The Montessori equipment is widely publicized and its role often misunderstood. Because of their visibility, the Montessori materials tend to be overemphasized in relation to the other elements in the Montessori method. In addition, their purpose is often confused. They are not learning equipment in the conventional sense, because their aim is not the external one of teaching children skills or imparting knowledge through "correct usage." Rather, the aim is an internal one of assisting the child’s self-construction and psychic development. They aid this growth by providing the child with stimuli that capture his attention and initiate a process of concentration.
If the teacher has materials to offer that polarize the child’s attention, he will find it possible to give the child the freedom he needs for this development.
In order to serve their purpose of internal formation, the materials must correspond to the child’s inner needs. This means that any individual material must be presented to the child at the right moment in his development the sensitive moment for introduction to any individual child must be determined by observation and experimentation. The teacher watches for the quality of concentration in the child and for a spontaneous repetition of his actions with a material
Because educational materials of the past has been designed for a passive child waiting to receive instructions, Montessori considered her materials a "scientific departure" from the past. Her materials instead are based on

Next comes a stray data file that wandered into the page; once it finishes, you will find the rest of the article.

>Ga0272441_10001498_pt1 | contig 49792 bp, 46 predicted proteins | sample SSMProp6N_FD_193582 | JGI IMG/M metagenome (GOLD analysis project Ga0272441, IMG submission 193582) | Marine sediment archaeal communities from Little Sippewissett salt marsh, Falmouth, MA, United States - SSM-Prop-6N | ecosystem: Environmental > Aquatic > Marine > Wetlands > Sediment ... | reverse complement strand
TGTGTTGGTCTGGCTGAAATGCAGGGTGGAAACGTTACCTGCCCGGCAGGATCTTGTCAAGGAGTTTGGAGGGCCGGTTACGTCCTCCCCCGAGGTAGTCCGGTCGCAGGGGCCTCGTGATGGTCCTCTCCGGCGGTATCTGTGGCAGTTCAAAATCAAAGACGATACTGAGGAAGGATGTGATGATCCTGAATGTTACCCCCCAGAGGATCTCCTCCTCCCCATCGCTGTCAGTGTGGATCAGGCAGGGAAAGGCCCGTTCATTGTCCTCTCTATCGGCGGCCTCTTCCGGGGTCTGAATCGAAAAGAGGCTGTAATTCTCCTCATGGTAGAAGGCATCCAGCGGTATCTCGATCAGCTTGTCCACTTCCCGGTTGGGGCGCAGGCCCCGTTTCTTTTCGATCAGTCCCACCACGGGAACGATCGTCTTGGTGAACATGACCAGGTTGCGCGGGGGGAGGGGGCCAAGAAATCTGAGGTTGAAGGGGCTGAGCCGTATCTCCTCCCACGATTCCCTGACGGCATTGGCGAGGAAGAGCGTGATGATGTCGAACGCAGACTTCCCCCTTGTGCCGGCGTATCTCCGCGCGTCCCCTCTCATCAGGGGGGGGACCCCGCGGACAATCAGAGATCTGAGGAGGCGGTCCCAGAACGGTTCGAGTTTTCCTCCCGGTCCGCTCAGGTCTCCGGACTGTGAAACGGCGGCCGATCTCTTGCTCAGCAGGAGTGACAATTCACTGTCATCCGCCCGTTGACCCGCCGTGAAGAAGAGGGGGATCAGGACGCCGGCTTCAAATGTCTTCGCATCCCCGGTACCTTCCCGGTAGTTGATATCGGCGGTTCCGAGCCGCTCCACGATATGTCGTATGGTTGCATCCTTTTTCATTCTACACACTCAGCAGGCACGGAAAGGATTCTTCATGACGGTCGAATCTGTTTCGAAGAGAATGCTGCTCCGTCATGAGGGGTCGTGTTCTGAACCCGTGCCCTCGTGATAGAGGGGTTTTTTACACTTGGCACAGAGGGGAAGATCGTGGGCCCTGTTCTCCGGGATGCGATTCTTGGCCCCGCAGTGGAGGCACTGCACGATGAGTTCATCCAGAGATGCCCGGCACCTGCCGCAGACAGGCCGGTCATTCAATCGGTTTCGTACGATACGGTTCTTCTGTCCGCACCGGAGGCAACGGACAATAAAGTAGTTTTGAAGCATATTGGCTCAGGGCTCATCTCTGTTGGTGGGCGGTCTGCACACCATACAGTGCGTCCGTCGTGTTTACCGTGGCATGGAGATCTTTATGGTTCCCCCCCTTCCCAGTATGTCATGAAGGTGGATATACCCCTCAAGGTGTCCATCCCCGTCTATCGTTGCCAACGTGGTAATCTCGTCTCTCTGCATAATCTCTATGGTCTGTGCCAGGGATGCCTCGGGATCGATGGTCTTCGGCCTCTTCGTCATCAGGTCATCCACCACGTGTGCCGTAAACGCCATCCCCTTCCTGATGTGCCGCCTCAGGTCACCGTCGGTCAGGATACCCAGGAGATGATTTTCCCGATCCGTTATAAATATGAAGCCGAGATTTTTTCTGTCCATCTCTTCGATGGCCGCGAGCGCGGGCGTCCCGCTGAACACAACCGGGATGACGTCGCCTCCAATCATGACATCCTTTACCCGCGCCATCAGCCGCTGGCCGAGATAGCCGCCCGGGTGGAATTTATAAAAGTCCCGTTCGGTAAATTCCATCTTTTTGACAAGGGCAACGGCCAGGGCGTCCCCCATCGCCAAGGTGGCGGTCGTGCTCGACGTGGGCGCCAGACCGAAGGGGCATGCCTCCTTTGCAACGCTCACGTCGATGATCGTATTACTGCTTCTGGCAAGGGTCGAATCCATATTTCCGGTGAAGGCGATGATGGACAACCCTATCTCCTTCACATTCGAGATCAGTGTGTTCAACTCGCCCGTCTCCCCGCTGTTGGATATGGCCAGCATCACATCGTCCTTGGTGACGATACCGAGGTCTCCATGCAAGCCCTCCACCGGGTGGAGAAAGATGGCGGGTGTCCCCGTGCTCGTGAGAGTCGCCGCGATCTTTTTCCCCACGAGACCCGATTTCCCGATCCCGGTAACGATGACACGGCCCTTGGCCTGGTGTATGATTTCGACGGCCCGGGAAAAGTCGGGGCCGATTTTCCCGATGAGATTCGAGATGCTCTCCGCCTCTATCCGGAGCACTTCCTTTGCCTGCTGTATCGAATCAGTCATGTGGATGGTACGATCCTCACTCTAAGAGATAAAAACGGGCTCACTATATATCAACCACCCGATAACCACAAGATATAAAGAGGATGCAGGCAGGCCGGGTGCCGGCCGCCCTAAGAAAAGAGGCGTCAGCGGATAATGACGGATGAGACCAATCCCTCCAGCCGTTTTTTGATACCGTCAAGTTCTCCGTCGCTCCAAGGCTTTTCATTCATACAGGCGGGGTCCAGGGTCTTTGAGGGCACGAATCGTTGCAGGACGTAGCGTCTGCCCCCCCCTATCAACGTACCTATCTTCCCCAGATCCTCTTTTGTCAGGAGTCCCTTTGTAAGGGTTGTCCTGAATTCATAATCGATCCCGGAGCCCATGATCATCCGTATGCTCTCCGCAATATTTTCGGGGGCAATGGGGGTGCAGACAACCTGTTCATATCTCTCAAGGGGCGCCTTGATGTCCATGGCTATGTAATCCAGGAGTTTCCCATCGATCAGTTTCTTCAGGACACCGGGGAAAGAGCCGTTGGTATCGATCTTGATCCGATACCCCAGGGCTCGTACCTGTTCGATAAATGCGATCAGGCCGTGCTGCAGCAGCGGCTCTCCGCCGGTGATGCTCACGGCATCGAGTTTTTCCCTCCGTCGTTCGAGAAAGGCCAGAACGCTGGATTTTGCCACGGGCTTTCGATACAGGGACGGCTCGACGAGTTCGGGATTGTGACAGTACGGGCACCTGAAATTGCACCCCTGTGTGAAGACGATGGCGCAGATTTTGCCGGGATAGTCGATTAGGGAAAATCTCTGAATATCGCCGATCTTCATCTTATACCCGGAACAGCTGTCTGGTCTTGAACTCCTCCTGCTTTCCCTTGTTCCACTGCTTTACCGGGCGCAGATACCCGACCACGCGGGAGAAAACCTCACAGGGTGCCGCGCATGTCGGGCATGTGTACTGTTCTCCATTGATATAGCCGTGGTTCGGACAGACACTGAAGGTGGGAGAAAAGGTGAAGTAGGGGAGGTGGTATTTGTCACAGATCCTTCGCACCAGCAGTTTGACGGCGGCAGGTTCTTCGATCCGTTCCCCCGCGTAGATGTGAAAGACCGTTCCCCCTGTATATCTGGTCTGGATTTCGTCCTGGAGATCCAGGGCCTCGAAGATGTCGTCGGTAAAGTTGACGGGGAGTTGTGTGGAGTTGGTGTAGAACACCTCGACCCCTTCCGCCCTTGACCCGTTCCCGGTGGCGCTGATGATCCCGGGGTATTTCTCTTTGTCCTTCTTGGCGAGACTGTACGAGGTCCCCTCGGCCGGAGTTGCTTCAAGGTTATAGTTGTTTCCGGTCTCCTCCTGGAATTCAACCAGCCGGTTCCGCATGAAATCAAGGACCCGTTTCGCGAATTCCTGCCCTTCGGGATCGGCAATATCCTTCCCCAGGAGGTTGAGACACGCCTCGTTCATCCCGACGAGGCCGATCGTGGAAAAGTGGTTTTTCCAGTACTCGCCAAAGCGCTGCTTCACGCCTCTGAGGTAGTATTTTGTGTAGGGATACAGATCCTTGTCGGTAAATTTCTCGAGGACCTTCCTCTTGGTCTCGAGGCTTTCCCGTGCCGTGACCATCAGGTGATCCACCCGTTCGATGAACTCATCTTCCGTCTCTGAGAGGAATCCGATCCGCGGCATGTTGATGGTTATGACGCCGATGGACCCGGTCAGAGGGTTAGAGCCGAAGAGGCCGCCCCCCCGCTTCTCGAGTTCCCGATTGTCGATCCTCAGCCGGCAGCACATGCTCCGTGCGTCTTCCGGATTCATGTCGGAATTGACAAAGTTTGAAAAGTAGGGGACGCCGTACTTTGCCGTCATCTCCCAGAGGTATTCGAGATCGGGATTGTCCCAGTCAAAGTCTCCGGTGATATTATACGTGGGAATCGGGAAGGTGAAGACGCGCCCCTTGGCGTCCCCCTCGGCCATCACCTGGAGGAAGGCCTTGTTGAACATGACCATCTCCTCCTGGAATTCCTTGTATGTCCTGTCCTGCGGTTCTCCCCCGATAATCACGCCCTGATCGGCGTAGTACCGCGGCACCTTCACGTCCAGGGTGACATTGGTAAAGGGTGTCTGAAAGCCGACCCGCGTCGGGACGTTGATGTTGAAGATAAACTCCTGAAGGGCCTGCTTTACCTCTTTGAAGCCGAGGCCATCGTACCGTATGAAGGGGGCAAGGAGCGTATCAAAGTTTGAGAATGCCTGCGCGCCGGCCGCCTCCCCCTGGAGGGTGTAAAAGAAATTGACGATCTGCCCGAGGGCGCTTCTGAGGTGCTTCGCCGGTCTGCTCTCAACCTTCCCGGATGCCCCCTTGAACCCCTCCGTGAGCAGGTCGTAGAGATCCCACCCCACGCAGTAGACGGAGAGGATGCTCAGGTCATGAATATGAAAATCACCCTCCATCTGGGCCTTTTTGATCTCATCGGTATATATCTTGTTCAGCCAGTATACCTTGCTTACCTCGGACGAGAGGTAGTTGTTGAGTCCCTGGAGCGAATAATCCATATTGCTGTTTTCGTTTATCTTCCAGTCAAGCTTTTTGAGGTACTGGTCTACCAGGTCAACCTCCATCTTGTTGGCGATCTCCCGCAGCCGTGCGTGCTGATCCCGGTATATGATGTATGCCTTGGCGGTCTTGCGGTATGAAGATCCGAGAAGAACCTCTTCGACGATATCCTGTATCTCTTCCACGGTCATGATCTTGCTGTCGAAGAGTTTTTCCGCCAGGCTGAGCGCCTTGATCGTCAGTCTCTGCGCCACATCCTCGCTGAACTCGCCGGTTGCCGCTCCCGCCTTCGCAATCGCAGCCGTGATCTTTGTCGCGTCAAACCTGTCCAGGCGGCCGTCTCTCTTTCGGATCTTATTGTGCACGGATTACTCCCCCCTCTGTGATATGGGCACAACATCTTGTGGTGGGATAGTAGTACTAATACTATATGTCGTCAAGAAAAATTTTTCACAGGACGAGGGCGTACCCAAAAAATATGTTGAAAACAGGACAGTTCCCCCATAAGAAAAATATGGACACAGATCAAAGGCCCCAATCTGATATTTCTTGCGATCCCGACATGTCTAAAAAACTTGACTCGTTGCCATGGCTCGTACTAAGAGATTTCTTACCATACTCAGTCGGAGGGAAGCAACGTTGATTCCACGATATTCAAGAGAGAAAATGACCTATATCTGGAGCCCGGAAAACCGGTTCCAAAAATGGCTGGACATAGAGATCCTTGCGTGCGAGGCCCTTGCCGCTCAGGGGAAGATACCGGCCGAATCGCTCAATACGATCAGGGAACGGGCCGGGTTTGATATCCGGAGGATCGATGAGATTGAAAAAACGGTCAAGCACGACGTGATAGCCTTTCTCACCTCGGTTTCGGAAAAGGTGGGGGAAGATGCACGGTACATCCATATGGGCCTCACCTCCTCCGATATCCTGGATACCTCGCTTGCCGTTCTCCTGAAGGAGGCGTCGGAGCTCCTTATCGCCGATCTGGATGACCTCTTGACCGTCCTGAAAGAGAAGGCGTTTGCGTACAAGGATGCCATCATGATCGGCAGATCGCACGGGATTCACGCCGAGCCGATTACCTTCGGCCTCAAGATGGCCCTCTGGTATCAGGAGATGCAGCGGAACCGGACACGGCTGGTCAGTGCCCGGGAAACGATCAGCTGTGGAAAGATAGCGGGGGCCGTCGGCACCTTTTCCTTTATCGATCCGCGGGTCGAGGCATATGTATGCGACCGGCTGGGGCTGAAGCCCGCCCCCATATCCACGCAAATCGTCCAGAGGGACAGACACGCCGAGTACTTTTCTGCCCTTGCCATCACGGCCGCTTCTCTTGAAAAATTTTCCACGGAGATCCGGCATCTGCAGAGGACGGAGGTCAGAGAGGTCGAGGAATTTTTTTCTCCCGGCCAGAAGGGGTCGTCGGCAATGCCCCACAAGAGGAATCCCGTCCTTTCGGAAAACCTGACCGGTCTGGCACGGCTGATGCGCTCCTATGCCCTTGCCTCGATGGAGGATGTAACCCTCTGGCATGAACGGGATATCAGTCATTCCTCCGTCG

The conception of an active personality – reflex and associative- developing itself by a series of reactions induced by systematic stimuli which have been determined by experiment. This new pedagogy accordingly belongs to the series of modern sciences…. The ‘method’ which informs it – namely, experiment, observation, evidence or proof, the recognition of new phenomena, their reproduction and utilization- undoubtedly place it among the experimental sciences.
This new approach to education, suggested to her by the work of Itard and Seguin, was regarded by Montessori as her "initial contribution to education" and "the key" to the continuation of her work.
In addition to meaningfulness to the child, there are at least five principles involved in the determining of Montessori materials :
First, the difficulty or the error that the child is to discover and understand must be isolated in a single piece of materials. This isolation simplifies the child’s task for him and enables him to perceive the problem more readily. A tower of blocks will present to the child only a variation in size from block to block – not a variation in size, color, designs, and noises, such as are often found in block towers in toy stores.
Second, the materials progress from simple to more complex design and usage. A first set of numerical rods to teach seriation vary in length only. After discovering length sensorially through these rods, a second set, colored red and blue, in one meter dimension, can be used to associate numbers and length and to understand simple problems of addition and subtraction……